Wow, landing back in America is interesting. I'm still working through this funky flu that I picked up before we left and while I felt pretty good yesterday, I woke up quite queasy this morning. I don't care now, I'm home!!! Back to my own doctor, access to safe equipment and medications if I need them, where my family is if something happened to me - no more worries about being stuck in Africa alone in a hospital with some serious illness (because that's what I was worried about when I got sick- believe it!) So if I have to be queasy and still not quite well, at least I'm home!!!
I don't know where to start, so this might be a bit all over the place. Everything seems like.. so much here. There's so much stuff. So much to see, my eyes don't know where to rest. Eidie asks me for things and I know the motions with my body, muscle memory of where the cereal is, where the spoons are. I open the spoon drawer and my brain is like, "Woah!! Look at all those spoons!!" And then I remember that we have lots of spoons. I think that's going to just take time, to remember that there are many houses, that there are so many white people, and that the concept of physical space here is quite different.
In Uganda, I could hug people, squish next to them when we sat if I needed to, pick up other people's children. I could feel myself transitioning on the plane when being next to the person I was sitting by made me feel a little invaded and claustrophobic. Plus I was smooshed between two people and the bulkhead, so that probably didn't help, but I just noticed it as it was happening.
When I got off the plane it finally felt like I was going to see my family, it finally felt real and not so far away. Eidie ran up to me and it was so strange, it was like seeing her in high definition or something. Then I saw Dryden and Niall and it just felt so strange and delicious, these giant beautiful children running straight for me. My brain felt like it couldn't hold all that information. Then immediately Niall's shoving something in my face asking me if I'm hungry and Eidie's asking me questions and I'm hugging my Best Husband and it was all so, so familiar, even if it felt like a distant memory.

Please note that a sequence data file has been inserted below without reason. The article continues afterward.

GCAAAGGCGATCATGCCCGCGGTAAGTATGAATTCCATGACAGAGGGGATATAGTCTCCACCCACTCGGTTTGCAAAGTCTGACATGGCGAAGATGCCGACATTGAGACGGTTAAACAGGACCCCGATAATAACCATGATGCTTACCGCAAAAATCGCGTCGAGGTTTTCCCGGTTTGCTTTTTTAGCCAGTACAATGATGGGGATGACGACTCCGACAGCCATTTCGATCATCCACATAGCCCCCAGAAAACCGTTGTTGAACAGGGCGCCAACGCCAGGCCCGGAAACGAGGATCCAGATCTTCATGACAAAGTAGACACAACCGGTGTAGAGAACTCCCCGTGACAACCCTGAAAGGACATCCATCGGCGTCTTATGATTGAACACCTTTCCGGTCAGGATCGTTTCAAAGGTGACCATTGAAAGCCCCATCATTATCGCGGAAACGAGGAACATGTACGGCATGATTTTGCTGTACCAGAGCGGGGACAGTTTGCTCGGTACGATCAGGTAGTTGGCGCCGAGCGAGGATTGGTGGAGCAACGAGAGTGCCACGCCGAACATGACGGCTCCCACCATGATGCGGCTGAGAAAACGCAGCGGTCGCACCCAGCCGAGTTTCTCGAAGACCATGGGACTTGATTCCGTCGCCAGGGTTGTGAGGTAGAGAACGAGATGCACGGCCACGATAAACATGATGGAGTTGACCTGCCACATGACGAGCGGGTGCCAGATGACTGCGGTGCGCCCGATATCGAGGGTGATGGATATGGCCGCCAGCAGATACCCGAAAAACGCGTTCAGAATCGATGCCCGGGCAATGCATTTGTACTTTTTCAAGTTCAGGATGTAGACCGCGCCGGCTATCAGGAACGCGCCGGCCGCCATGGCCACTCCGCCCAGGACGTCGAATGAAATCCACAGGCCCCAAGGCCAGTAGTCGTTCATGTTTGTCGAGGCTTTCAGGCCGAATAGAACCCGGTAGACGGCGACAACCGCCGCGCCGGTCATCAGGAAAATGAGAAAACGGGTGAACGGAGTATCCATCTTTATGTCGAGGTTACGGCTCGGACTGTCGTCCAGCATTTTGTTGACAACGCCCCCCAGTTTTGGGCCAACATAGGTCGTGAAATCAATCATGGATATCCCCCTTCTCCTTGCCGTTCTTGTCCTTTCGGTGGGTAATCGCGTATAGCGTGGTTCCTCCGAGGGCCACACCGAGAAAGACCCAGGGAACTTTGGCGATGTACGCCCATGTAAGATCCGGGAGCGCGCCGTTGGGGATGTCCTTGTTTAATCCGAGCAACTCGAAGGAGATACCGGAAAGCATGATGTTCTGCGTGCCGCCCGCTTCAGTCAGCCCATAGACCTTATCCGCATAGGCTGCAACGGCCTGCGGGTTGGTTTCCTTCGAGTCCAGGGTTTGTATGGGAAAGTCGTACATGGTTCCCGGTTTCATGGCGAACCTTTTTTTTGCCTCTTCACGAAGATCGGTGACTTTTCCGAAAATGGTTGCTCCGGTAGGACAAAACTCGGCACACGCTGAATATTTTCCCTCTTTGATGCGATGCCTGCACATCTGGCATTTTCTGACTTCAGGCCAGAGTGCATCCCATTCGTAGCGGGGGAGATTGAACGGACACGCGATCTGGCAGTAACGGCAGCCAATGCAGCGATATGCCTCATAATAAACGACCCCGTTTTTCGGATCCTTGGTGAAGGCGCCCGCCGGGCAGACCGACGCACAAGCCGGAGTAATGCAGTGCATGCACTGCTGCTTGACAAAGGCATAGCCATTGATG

I think the whole theme of this post is going to be about the familiar and unfamiliar - so if that theme comes up over and over, bear with me, I'm still in a state of wonder and awe at all that I'm feeling.
We drove home and I couldn't stop looking at all of the cars, filled with people of so many colors. Smoking, and eating, and talking on cell phones as they drove, and largely in empty cars, rather than the ebony people that I am used to being surrounded by, who don't generally smoke, who have piles of goods, or children in their laps, smooshed into matatus (taxi vans) so tightly. The buildings here are not covered in red dust, and there aren't broken down trucks everywhere surrounded by lanky black men discussing loudly how best to fix it. There aren't tall, shapely women with round bottoms and incredibly strong legs with papyrus, or wood, or jerry cans on their heads walking down the road. No little boys and girls running around in packs, in various states of undress and unrestrained joy on their faces. It's weird here. In some ways, it makes me sad.
I slipped into a hot bath - Wait, let me say that once more: a HOT. BATH. Two special words!! I got into a nice hot bath last night and as the water eased over my skin I felt each muscle release in response, and I looked at my feet and felt tremendously grateful for all that I have access to here. A hot bath in the city might not be a big deal (I don't know, I didn't visit people in Kampala or Entebbe), but in Kasana, it's not even a concept one would even be able to explain. Running water is a gift- it's not always on and when it is, it's not safe to drink. You can definitely do laundry or shower with it but hot water is a huge, huge luxury. I have a hard time imagining anyone taking a full on bath, just because of the work involved to heat the water over a fire, find a container big enough, and then to have the luxury of time to be able to just sit in it.
Re-entry is weird and hard and exquisite. I feel like I'm very far away, and very in the moment at the same time. I have the duality of my body knowing the motions and my brain in this high state of wonder and amazement. I have a need to just sit and be, and a family that needs me involved. I feel like my Best Husband has gone to wonderful lengths to make this adjustment time as easy for me as possible while still honoring his own need to have the help that he missed while I was gone. I feel incredibly strong, tempered by all that I had to do to go on this trip and go home, pushing myself so incredibly hard in some ways, and practicing new coping skills as I went through the fire of it all, and I feel delicate, and fragile in many ways at the same time.
|On the road from Shanti Uganda|
I slept very hard and woke up feeling confused, Eidie was talking and my bed was soft and smelled so good, and my husband was right there, and I realized I was home and I laughed to myself and hugged my pillow. I'm home!! And, I left home to get here.